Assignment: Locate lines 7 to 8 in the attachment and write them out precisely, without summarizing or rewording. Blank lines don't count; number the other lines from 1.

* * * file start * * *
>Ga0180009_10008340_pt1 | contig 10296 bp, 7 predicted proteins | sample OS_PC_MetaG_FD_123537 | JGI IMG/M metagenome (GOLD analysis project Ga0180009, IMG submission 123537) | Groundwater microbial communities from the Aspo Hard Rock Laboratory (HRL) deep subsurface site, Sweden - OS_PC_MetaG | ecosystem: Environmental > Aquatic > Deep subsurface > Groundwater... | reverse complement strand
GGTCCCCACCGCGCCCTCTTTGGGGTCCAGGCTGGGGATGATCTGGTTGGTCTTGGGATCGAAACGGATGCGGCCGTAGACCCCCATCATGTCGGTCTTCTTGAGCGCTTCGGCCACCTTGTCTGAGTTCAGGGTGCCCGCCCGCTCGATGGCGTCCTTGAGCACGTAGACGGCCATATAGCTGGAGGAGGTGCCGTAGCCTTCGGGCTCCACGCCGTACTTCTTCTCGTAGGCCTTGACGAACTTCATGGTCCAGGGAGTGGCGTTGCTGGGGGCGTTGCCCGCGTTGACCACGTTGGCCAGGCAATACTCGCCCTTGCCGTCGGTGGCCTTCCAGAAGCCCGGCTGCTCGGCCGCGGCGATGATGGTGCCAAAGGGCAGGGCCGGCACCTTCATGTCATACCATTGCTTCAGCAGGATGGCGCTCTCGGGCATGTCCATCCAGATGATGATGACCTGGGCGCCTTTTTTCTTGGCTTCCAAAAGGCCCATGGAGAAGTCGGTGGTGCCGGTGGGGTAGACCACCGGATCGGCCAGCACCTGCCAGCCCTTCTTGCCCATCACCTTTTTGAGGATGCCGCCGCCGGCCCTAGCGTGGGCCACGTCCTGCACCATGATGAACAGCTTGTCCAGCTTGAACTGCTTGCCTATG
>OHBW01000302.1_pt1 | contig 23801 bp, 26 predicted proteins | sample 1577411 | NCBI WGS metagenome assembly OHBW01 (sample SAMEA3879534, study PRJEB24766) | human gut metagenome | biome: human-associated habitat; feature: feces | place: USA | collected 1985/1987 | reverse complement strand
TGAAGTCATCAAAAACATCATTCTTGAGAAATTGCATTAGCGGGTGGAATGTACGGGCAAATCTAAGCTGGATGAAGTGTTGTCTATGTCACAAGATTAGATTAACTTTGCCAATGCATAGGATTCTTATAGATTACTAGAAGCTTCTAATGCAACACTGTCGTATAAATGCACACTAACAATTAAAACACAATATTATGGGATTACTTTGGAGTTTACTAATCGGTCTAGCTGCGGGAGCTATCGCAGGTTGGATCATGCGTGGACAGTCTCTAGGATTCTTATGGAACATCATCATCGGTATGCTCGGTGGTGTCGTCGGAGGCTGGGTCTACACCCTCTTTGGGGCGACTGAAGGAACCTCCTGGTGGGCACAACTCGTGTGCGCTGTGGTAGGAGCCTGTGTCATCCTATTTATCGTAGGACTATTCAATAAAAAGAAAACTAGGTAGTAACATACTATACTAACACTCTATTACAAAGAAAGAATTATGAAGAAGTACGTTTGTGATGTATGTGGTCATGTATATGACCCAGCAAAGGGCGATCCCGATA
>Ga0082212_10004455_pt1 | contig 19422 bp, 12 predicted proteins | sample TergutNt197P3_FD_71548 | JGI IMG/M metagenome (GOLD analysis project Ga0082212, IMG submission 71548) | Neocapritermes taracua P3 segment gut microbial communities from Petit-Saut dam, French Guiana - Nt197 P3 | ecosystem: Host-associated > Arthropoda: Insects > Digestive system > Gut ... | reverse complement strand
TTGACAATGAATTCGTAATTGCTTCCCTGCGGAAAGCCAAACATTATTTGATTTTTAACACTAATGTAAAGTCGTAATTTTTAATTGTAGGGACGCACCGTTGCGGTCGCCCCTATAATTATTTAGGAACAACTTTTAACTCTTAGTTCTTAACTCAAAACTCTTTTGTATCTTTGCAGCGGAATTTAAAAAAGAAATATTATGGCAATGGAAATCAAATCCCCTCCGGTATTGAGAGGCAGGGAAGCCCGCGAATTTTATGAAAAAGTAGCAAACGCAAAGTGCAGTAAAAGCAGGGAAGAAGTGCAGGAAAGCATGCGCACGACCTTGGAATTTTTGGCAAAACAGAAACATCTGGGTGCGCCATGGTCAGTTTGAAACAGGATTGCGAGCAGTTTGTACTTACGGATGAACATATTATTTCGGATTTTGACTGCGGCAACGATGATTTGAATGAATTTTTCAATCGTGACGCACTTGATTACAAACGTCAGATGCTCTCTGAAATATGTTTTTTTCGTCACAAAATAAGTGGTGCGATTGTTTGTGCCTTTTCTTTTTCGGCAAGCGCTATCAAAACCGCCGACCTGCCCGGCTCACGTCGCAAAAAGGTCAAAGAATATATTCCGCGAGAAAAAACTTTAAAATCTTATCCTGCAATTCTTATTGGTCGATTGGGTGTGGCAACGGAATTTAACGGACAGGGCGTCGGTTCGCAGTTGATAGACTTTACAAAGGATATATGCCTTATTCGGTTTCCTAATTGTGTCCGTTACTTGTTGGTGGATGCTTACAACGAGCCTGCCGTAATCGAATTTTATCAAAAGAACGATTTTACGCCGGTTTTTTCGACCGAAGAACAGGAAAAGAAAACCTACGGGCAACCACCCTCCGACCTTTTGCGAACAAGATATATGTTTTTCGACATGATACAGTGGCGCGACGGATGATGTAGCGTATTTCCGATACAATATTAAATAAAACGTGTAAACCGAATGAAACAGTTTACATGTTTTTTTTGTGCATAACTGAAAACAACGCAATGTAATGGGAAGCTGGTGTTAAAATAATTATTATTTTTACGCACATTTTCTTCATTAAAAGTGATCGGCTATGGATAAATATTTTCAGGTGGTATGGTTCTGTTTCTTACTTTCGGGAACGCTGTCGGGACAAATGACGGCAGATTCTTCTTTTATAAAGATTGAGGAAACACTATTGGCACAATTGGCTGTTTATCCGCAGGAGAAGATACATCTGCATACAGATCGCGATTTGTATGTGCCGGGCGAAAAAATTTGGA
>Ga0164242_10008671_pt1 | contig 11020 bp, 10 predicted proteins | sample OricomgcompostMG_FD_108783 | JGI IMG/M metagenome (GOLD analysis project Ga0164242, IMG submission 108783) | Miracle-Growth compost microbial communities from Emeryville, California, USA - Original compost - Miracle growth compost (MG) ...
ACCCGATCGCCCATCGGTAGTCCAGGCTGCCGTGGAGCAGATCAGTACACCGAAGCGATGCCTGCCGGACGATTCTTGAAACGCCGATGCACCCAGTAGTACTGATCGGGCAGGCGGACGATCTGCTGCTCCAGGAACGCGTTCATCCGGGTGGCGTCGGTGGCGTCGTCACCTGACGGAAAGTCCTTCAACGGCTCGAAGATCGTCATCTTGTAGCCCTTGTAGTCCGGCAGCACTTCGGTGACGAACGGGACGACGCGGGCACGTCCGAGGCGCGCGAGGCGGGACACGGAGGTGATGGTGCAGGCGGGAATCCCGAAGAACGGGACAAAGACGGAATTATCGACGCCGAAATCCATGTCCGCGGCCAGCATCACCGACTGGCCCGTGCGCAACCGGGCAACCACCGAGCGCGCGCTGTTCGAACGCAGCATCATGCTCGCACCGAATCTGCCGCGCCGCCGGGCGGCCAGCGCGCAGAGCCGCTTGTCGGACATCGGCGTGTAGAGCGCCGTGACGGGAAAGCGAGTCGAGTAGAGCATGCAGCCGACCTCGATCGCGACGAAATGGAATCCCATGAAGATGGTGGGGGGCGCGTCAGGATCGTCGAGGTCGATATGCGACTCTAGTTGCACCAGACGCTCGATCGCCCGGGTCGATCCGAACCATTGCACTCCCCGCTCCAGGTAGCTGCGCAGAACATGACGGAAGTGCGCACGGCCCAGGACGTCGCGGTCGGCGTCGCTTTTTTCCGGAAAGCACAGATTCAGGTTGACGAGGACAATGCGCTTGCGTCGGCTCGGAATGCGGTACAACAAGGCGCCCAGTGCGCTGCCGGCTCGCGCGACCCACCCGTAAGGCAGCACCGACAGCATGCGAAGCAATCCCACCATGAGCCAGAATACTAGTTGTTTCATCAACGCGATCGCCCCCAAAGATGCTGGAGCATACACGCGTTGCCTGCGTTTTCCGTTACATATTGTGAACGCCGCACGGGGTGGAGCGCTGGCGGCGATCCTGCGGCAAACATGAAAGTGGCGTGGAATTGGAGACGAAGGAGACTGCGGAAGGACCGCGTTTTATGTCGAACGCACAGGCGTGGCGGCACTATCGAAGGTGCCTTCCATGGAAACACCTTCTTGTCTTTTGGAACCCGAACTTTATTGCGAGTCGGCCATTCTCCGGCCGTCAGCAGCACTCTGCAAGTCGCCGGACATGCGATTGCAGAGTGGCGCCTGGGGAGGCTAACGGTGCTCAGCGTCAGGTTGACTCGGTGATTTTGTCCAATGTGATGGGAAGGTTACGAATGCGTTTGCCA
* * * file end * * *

>Ga0164242_10008671_pt1 | contig 11020 bp, 10 predicted proteins | sample OricomgcompostMG_FD_108783 | JGI IMG/M metagenome (GOLD analysis project Ga0164242, IMG submission 108783) | Miracle-Growth compost microbial communities from Emeryville, California, USA - Original compost - Miracle growth compost (MG) ...
ACCCGATCGCCCATCGGTAGTCCAGGCTGCCGTGGAGCAGATCAGTACACCGAAGCGATGCCTGCCGGACGATTCTTGAAACGCCGATGCACCCAGTAGTACTGATCGGGCAGGCGGACGATCTGCTGCTCCAGGAACGCGTTCATCCGGGTGGCGTCGGTGGCGTCGTCACCTGACGGAAAGTCCTTCAACGGCTCGAAGATCGTCATCTTGTAGCCCTTGTAGTCCGGCAGCACTTCGGTGACGAACGGGACGACGCGGGCACGTCCGAGGCGCGCGAGGCGGGACACGGAGGTGATGGTGCAGGCGGGAATCCCGAAGAACGGGACAAAGACGGAATTATCGACGCCGAAATCCATGTCCGCGGCCAGCATCACCGACTGGCCCGTGCGCAACCGGGCAACCACCGAGCGCGCGCTGTTCGAACGCAGCATCATGCTCGCACCGAATCTGCCGCGCCGCCGGGCGGCCAGCGCGCAGAGCCGCTTGTCGGACATCGGCGTGTAGAGCGCCGTGACGGGAAAGCGAGTCGAGTAGAGCATGCAGCCGACCTCGATCGCGACGAAATGGAATCCCATGAAGATGGTGGGGGGCGCGTCAGGATCGTCGAGGTCGATATGCGACTCTAGTTGCACCAGACGCTCGATCGCCCGGGTCGATCCGAACCATTGCACTCCCCGCTCCAGGTAGCTGCGCAGAACATGACGGAAGTGCGCACGGCCCAGGACGTCGCGGTCGGCGTCGCTTTTTTCCGGAAAGCACAGATTCAGGTTGACGAGGACAATGCGCTTGCGTCGGCTCGGAATGCGGTACAACAAGGCGCCCAGTGCGCTGCCGGCTCGCGCGACCCACCCGTAAGGCAGCACCGACAGCATGCGAAGCAATCCCACCATGAGCCAGAATACTAGTTGTTTCATCAACGCGATCGCCCCCAAAGATGCTGGAGCATACACGCGTTGCCTGCGTTTTCCGTTACATATTGTGAACGCCGCACGGGGTGGAGCGCTGGCGGCGATCCTGCGGCAAACATGAAAGTGGCGTGGAATTGGAGACGAAGGAGACTGCGGAAGGACCGCGTTTTATGTCGAACGCACAGGCGTGGCGGCACTATCGAAGGTGCCTTCCATGGAAACACCTTCTTGTCTTTTGGAACCCGAACTTTATTGCGAGTCGGCCATTCTCCGGCCGTCAGCAGCACTCTGCAAGTCGCCGGACATGCGATTGCAGAGTGGCGCCTGGGGAGGCTAACGGTGCTCAGCGTCAGGTTGACTCGGTGATTTTGTCCAATGTGATGGGAAGGTTACGAATGCGTTTGCCA